When it comes to international law, the biggest challenge for the operation was to find a way to legally enter Pakistan, where the operation was going to take place, and not tell the Pakistani government what they were doing or ask for their assistance. It was widely thought that someone within the Pakistani government had been protecting bin Laden, and would tip him off if they were involved in the mission in any way. The only way the United States could violate the sovereignty of Pakistan was to deem them unable or unwilling to eliminate a threat that was coming from within their borders. This idea had not been fully embraced by the international community, but many countries had embarrassed this idea as a means of defending themselves, as international laws had not fully caught up to all the challenges that were facing the world when it came to dealing with and pursuing terrorist organizations. To help with this challenge, a group of national security lawyers from many counties put together a group that got together annually to help propose revivals to international law and create new rules for their counties to follow in order to deal with the ever changing legal challenges terrorists were creating. These countries all had dealing with counter terrorism and engage in international military operations. They had put together a memo in September of 2010 that stated, “a counties sovereignty could be overridden in such limited circumstance’s… that the country was unwilling or unable to neutralize the threat”(Savage, t.10:24). The president’s legal advisors all agreed that this situation constituted a threat to national security and that the Pakistani government was unable to or unwilling to handle this threat. Therefor the U.S. was justified to go into Pakistan and conduct the mission without notifying Pakistan first. The next challenge that had to be considered was what to do when the operation was a success, and how do you prevent an extremist shrine while also staying in compliance with the Geneva Convention.
The last legal hurdle that had to be figured out was after the mission was over and Osama Bin Laden was dead, what did they do with the body. Know one wanted to create a mortars’ shrine for Islamic Extremists, that’s when the idea of a burial at sea was suggested. But they couldn’t just throw him overboard; it had to be handled properly. In fallowing with the Geneva Convention, the first thing that had to be done was the country that the person was from would have to be contacted and the remains had to be offered to them first. If they denied it, then there would be nothing else to do but burry him at sea (https://www.nytimes.com). When that time came, the U.S. government contacted Saudi Arabia where Osama Bin Laden was from. They wanted nothing to do with him and refused to take the body. The next thing that had to be done was to preform the final rights in the Islamic faith. For this his body was cleaned and wrapped in clean cloths and a Muslim pray was spoken over him. Then the body was secured to 300 pounds of chains and lowered into the North Arabian Sea (Graves, t.17:33). That was the last legal obligation that had to be followed before the operation could be given the go ahead.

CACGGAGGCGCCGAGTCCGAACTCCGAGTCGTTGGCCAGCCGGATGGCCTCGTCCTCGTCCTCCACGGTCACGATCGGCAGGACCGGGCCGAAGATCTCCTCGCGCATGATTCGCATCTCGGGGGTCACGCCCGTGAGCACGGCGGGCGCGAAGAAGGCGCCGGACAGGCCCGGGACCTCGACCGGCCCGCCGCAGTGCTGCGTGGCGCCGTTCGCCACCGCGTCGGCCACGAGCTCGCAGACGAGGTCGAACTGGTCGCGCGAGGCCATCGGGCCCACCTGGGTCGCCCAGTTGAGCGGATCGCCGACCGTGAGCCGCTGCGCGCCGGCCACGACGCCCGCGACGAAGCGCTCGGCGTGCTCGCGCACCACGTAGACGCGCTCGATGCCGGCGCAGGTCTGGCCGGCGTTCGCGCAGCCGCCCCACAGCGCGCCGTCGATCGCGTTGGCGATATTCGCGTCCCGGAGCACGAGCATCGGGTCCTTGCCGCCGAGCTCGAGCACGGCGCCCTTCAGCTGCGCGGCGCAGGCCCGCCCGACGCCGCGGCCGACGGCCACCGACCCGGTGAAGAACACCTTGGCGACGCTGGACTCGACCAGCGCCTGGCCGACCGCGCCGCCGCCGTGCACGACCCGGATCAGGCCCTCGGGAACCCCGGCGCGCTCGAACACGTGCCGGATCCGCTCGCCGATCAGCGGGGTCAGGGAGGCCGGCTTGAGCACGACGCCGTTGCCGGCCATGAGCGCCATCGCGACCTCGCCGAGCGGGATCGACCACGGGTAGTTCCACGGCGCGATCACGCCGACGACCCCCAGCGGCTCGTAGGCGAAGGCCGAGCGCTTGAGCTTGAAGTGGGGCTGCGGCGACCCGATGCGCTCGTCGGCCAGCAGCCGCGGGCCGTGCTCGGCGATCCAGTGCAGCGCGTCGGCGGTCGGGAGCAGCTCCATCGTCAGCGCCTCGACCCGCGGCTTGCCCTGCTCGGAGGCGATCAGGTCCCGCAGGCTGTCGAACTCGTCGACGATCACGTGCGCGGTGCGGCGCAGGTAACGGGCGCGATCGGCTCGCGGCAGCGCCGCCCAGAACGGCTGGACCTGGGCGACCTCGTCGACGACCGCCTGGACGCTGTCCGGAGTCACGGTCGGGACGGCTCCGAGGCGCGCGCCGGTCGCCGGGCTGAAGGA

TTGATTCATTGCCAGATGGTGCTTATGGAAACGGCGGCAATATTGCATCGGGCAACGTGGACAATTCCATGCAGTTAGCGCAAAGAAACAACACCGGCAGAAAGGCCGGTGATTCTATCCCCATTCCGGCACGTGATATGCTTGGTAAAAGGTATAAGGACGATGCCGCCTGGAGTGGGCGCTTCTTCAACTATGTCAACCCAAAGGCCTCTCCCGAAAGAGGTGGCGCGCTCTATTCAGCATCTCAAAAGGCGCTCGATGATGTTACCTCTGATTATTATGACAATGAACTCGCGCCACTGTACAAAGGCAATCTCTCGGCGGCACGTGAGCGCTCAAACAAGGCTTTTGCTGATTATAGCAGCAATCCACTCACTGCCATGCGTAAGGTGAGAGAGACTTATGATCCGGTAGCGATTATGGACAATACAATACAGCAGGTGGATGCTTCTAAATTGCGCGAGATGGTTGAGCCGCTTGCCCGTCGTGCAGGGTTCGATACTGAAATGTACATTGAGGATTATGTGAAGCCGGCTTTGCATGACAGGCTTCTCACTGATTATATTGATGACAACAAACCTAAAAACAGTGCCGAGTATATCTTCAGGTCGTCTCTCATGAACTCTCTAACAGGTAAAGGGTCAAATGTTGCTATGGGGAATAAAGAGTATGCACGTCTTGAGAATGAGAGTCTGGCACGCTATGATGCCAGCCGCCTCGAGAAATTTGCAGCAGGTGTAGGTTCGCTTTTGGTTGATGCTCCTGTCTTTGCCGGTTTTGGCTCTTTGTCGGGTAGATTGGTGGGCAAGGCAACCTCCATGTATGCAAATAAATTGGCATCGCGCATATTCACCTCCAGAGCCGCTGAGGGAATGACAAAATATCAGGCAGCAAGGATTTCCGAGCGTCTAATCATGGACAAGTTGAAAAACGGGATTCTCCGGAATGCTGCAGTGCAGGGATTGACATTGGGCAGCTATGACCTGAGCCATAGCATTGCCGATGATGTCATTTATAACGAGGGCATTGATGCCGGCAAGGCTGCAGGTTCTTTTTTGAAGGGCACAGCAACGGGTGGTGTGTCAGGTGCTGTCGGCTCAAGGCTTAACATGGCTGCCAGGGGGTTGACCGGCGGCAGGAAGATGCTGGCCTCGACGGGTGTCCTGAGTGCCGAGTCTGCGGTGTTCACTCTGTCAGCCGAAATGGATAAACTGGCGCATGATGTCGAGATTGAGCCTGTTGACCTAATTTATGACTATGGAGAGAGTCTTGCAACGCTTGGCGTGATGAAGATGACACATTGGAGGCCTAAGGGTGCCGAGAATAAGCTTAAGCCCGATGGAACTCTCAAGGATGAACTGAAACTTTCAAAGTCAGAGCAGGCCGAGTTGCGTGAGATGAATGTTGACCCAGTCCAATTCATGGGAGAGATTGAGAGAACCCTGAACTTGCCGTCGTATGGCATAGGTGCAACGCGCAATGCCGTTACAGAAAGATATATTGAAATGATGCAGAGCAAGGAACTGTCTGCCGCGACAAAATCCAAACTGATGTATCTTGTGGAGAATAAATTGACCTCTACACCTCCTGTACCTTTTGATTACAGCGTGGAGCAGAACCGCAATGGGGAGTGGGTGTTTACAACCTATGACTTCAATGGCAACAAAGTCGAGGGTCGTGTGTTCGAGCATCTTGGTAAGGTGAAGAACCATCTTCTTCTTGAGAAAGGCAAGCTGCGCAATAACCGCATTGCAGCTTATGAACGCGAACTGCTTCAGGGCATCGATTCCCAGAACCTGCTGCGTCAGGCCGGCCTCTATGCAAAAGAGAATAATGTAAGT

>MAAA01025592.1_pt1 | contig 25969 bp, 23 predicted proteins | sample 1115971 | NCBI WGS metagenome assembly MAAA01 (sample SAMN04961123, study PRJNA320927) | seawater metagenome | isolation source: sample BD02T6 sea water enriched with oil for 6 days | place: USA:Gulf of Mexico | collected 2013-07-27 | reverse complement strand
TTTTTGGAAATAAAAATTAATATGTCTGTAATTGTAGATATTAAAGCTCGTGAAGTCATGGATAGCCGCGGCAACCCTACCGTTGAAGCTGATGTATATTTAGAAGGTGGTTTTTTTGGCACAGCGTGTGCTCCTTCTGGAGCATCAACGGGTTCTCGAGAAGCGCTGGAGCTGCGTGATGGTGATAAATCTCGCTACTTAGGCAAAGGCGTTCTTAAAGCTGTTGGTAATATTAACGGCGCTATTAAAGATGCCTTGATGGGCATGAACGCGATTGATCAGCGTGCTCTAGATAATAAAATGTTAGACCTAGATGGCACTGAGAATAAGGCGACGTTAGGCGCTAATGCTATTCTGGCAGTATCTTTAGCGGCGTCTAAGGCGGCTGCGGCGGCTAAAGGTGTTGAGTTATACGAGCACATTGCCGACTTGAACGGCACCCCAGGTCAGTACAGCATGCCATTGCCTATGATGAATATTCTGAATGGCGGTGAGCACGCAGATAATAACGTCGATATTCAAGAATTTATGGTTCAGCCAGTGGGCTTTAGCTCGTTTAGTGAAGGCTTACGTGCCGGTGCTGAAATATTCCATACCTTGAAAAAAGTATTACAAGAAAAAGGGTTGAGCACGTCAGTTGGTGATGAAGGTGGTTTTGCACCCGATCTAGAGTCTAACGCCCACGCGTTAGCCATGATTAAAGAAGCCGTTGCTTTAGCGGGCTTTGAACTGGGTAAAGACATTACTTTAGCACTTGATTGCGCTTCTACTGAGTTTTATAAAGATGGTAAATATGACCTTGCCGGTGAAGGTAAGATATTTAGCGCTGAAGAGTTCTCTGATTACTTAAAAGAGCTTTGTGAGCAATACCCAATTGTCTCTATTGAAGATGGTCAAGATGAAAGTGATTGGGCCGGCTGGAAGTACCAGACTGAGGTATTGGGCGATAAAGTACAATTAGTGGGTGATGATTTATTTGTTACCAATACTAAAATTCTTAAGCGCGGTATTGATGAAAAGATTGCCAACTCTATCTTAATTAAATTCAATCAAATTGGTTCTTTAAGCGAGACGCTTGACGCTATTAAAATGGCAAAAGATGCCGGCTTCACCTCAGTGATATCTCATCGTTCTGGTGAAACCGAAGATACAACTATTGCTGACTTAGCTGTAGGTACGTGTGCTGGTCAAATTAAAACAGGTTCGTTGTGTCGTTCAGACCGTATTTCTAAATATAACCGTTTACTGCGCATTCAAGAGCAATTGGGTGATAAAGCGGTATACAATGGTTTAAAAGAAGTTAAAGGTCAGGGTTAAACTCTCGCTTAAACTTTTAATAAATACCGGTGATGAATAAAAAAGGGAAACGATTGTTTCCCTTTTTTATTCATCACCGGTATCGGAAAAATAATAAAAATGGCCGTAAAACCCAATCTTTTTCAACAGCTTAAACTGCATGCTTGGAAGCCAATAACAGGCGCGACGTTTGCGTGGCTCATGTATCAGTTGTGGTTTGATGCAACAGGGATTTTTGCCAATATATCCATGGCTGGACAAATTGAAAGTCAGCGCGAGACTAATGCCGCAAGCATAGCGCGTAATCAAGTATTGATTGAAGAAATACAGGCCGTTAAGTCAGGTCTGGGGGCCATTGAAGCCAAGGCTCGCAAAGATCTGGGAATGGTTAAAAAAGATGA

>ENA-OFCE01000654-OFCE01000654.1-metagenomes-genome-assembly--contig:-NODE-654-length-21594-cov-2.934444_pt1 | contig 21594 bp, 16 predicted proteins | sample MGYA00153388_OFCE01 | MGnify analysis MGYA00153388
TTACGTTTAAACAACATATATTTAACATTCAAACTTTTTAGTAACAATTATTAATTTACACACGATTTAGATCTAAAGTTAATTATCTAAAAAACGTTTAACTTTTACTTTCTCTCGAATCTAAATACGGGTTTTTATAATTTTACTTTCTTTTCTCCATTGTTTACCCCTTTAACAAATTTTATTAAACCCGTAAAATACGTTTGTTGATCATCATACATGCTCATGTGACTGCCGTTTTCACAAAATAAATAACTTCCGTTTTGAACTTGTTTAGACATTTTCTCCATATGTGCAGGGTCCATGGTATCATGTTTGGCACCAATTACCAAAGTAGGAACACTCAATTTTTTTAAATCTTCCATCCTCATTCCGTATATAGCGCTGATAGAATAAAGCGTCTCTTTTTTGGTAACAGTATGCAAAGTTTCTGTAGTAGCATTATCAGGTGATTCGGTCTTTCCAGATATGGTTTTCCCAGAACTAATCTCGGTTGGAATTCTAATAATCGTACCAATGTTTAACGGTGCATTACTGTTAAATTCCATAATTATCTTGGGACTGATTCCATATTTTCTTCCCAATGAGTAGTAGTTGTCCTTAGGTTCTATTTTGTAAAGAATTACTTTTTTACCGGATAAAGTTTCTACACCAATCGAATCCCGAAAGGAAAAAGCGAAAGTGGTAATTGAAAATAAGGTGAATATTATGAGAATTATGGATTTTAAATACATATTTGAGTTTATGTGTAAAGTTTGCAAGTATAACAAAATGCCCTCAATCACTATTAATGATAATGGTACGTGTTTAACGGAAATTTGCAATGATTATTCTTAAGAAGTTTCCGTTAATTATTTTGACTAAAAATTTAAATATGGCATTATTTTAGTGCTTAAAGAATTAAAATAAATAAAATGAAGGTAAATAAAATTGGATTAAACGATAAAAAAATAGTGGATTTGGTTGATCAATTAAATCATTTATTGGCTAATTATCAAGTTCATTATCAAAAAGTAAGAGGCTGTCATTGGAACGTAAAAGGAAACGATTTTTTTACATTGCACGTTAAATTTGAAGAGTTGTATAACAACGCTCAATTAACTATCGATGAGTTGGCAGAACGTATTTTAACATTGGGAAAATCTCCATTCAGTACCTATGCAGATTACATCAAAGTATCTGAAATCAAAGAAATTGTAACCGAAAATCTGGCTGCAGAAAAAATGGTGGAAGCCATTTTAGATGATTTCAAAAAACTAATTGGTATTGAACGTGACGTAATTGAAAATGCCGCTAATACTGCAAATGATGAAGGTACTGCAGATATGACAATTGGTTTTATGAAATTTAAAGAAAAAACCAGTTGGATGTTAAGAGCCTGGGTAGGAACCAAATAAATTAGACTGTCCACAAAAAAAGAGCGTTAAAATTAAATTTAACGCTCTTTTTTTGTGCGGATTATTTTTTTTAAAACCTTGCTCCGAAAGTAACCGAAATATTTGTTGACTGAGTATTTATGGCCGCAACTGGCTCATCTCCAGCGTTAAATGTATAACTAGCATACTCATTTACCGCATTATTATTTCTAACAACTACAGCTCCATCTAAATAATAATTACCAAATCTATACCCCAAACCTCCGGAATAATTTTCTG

The legal team at the White House at this time did an excellent job in defending their decision to go forward with Operation Geronimo and did so with the idea that they may have to go in front of a congressional oversight committee and explain their legal standings for going ahead with this mission, especially if it went badly. By U.S. Laws of War the operation was completely legitimate and violated no laws or policies set forth by the Laws of War. It was also in accordance with international laws and policies that were in place to consider Pakistan as being unable or unwilling to neutralize a threat to the United States that were coming from within their borders. Lastly all the rights and rituals were followed for a Muslim burial at sea which the Geneva Convention required. All in all this was a lawful and justified mission that took years of hard work, dedication, and planning to bring down the most wanted man in the world.